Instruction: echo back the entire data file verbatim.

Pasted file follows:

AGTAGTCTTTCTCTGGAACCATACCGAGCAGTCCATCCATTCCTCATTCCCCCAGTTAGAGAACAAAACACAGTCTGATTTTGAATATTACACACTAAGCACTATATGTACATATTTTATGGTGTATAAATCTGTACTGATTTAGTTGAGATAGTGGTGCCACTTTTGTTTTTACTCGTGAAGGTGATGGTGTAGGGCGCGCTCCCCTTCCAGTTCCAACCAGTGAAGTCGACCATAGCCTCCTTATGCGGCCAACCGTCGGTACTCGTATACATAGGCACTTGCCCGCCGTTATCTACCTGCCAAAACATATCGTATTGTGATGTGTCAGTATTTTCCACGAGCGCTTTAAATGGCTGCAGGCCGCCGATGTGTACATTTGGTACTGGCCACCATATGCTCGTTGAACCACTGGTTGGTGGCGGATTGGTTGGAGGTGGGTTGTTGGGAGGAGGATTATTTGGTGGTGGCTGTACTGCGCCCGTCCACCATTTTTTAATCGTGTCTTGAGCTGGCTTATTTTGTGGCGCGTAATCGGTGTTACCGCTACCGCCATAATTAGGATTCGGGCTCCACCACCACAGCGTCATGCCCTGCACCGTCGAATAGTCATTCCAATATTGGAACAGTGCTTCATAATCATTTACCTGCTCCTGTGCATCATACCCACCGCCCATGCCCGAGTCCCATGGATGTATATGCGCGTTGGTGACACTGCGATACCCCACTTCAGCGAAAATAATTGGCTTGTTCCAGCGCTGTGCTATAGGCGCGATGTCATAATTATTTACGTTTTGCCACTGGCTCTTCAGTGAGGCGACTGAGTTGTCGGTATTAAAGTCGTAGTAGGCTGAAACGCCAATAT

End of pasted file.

AGTAGTCTTTCTCTGGAACCATACCGAGCAGTCCATCCATTCCTCATTCCCCCAGTTAGAGAACAAAACACAGTCTGATTTTGAATATTACACACTAAGCACTATATGTACATATTTTATGGTGTATAAATCTGTACTGATTTAGTTGAGATAGTGGTGCCACTTTTGTTTTTACTCGTGAAGGTGATGGTGTAGGGCGCGCTCCCCTTCCAGTTCCAACCAGTGAAGTCGACCATAGCCTCCTTATGCGGCCAACCGTCGGTACTCGTATACATAGGCACTTGCCCGCCGTTATCTACCTGCCAAAACATATCGTATTGTGATGTGTCAGTATTTTCCACGAGCGCTTTAAATGGCTGCAGGCCGCCGATGTGTACATTTGGTACTGGCCACCATATGCTCGTTGAACCACTGGTTGGTGGCGGATTGGTTGGAGGTGGGTTGTTGGGAGGAGGATTATTTGGTGGTGGCTGTACTGCGCCCGTCCACCATTTTTTAATCGTGTCTTGAGCTGGCTTATTTTGTGGCGCGTAATCGGTGTTACCGCTACCGCCATAATTAGGATTCGGGCTCCACCACCACAGCGTCATGCCCTGCACCGTCGAATAGTCATTCCAATATTGGAACAGTGCTTCATAATCATTTACCTGCTCCTGTGCATCATACCCACCGCCCATGCCCGAGTCCCATGGATGTATATGCGCGTTGGTGACACTGCGATACCCCACTTCAGCGAAAATAATTGGCTTGTTCCAGCGCTGTGCTATAGGCGCGATGTCATAATTATTTACGTTTTGCCACTGGCTCTTCAGTGAGGCGACTGAGTTGTCGGTATTAAAGTCGTAGTAGGCTGAAACGCCAATAT